A scheme of arrangement is an important avenue for a company under financial stress to compromise debts owed to specified categories of creditors. In broad terms, there are four steps to a scheme. The first step is to determine which creditors are to be covered under the scheme, categorize them, and to seek leave from the High Court to convene a meeting of each category of creditors. The second step is to hold and pass the appropriate resolutions at the meeting(s) of creditors. The third step is to obtain the sanction of the High Court of the scheme. After sanction, the scheme is then, as a fourth step, implemented. It is usual and commercially necessary that a scheme does not extend to certain creditors, who are referred to as “excluded creditors”. These are normally the essential trade creditors and professional advisers to the company.
In a judgment handed down last week, the Court of Appeal somewhat clarified the sanctioning court’s powers over excluded creditors. It held that the court can enquire into matters involving excluded creditors to the extent that such matters may have a bearing on whether or not the scheme should be sanctioned. It emphasised that a whole host of issues could fairly be considered relevant to the sanction of a scheme. The court may thus look into the reasonableness of excluding a particular creditor or the professional fees payable to the advisers involved in putting together the scheme.
The issue arose as a differently constituted Court of Appeal had, in a prior hearing of the scheme under consideration, varied the fee arrangements between the company and the scheme manager. The fee arrangements were excluded under the scheme. The earlier court judgment did not require the scheme with the modified fee arrangements to be voted upon again by the scheme creditors. The question was whether the Court had the power to do so as the intervention had altered the scheme such that it was no longer that which the creditors had approved.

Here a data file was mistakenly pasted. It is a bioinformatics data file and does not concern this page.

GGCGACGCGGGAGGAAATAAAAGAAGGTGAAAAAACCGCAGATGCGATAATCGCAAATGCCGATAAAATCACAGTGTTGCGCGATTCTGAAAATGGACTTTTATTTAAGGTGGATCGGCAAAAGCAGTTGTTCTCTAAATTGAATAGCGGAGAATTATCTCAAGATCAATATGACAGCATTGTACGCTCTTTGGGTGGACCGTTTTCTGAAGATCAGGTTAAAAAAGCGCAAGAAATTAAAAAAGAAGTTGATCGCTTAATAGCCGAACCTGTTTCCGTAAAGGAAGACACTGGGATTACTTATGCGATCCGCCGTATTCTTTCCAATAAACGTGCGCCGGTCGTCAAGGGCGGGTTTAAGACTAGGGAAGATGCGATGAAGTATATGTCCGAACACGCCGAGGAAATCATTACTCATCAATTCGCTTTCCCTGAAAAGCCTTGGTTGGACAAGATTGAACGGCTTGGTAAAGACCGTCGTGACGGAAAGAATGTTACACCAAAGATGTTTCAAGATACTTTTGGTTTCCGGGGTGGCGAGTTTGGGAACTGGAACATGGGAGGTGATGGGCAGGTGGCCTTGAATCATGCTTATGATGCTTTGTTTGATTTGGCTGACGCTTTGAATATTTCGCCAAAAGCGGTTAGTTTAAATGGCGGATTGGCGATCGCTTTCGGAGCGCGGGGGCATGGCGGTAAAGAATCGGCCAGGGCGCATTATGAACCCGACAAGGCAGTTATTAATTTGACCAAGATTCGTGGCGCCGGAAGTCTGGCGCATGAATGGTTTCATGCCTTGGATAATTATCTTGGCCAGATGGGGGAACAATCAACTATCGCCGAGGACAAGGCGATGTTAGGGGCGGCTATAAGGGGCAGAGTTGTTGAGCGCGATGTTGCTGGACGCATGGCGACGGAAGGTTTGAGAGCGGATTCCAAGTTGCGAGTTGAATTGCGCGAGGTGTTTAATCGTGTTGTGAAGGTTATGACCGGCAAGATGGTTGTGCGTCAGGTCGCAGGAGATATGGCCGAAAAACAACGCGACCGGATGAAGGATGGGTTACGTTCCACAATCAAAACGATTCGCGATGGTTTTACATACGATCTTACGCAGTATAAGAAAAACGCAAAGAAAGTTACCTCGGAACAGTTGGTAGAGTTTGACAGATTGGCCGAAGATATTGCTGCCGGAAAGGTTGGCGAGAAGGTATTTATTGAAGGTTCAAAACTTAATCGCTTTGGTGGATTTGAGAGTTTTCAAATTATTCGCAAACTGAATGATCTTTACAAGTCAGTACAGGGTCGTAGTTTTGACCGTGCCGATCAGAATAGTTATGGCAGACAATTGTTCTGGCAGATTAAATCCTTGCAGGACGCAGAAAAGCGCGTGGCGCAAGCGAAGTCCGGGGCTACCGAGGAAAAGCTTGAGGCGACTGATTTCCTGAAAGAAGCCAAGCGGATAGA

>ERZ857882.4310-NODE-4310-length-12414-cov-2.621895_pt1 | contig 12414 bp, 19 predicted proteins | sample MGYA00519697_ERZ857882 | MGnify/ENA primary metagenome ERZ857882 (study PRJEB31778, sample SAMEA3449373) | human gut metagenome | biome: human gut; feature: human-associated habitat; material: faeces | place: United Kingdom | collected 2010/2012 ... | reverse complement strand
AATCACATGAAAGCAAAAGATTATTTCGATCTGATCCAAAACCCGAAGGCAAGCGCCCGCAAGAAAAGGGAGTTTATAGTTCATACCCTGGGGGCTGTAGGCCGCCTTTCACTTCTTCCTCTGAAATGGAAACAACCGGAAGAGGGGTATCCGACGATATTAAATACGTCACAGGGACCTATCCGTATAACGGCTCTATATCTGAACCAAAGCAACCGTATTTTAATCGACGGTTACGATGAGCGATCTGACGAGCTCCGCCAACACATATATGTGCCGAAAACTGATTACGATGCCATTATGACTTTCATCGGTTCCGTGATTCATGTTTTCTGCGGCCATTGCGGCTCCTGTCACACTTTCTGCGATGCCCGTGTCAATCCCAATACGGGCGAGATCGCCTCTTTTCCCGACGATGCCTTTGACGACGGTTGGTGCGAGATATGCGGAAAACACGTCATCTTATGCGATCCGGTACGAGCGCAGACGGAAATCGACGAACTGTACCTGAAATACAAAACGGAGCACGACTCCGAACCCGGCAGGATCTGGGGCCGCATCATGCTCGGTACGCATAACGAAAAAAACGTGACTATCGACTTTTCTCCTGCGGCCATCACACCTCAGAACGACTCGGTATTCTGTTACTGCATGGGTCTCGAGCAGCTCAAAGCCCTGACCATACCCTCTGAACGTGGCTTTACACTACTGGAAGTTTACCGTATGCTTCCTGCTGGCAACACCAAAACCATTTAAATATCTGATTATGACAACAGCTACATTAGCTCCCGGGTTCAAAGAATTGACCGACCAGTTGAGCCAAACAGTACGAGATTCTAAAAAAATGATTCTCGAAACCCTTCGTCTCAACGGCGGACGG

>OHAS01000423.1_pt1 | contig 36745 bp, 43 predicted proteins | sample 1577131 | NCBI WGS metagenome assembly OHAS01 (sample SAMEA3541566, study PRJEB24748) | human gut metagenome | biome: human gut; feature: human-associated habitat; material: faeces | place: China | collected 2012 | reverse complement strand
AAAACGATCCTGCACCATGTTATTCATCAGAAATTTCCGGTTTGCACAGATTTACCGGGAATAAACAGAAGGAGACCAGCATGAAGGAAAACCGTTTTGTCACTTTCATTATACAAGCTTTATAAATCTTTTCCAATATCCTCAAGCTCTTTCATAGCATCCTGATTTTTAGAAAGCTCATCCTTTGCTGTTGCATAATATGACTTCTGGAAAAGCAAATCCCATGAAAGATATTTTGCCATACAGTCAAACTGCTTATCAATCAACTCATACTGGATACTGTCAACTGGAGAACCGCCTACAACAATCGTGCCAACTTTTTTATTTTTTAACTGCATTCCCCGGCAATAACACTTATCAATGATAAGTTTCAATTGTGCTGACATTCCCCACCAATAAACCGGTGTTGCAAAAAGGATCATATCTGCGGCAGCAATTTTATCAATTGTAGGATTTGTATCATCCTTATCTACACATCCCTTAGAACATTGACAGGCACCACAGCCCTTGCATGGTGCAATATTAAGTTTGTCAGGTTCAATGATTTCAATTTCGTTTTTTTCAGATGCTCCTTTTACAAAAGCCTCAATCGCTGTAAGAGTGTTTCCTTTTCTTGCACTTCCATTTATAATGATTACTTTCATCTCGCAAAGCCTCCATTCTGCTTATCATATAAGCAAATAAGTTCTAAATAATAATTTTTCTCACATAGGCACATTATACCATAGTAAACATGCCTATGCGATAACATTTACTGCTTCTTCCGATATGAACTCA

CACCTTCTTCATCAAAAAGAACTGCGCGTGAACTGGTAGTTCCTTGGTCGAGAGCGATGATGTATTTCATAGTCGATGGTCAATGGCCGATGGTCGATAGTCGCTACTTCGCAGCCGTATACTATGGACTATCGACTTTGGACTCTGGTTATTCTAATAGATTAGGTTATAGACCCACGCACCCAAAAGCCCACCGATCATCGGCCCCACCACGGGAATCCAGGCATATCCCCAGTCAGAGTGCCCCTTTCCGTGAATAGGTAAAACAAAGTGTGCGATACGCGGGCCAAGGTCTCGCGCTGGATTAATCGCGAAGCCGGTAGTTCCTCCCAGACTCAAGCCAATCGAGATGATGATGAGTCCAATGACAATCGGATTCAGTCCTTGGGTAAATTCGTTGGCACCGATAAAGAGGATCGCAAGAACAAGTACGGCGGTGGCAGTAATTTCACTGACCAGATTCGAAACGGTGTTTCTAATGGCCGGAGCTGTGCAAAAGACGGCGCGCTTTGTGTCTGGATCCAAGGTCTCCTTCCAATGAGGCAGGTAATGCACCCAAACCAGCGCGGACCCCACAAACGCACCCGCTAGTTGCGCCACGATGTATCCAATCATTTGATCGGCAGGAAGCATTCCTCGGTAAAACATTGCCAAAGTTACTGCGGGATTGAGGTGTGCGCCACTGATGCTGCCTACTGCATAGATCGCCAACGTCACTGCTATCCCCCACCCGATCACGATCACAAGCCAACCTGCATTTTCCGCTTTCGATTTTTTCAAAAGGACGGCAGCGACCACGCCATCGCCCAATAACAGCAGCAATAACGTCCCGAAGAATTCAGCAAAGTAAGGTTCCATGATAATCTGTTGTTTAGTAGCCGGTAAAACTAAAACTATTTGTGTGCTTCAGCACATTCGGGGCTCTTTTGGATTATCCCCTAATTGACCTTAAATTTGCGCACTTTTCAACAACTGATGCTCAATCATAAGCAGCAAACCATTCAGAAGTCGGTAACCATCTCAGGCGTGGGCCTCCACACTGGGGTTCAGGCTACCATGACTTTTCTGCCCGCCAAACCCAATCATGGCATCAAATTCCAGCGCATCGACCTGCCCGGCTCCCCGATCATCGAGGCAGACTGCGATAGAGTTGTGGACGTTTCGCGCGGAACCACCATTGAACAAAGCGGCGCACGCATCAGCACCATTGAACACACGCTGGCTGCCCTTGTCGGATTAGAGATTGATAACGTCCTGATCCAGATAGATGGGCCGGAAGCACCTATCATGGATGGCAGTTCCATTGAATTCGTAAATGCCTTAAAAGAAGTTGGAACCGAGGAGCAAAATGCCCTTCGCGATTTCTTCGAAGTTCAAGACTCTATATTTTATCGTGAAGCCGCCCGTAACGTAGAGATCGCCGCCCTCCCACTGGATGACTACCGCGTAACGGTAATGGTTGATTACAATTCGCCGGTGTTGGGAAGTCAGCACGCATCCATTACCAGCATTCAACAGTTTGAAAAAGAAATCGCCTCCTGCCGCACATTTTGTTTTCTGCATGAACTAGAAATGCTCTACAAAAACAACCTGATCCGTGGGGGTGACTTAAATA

The Court of Appeal declined to reverse the earlier intervention, ruling that the doctrine of issue estoppel (as re-formulated in this judgment in detailed and closely reasoned passages which will spawn hours of discussion amongst the litigation bar) barred the intervention from being reconsidered. The Court chose to express itself as follows:
“… there is some force in this argument, but, in our judgment, the fact that [the earlier Court] may have been wrong in deciding it had the power the make the [relevant orders] does not afford us a basis for reopening [the earlier decision] … In the final analysis, the public interest in the finality of litigaiton must prevail”.
It will require another scheme for the High Court to address the question of whether, and how far, a court can amend a scheme of arrangement, without requiring a re-vote by the scheme creditors, while still sanctioning it.
The Court of Appeal’s judgment also clarified what types of matters the scheme creditors need to be made aware of prior to being asked to vote on a proposed scheme of arrangement. The Court reviewed the reasoning of the earlier judgment as to why the fee arrangements between the company and the scheme manager had to be disclosed to the creditors and emphasised that the key findings were:
- in a scheme of arrangement, the company and scheme manager have a duty to disclose material information to the creditors and the court;
- the particular fee arrangement in question was a material contingent liability that should be disclosed.
The Court of Appeal said that “read holistically” the earlier decision:
“… does not and cannot reasonably be taken to suggest that [the scheme manager] was dishonest or acted in bad faith. The essential steps in the … [reasoning] … certainly do not include a finding to that effect … [nor] that the [scheme manager] had in fact acted against the interests of the Scheme Creditors …”.
In short, the threshold for disclosure is materiality and not any higher one of misconduct.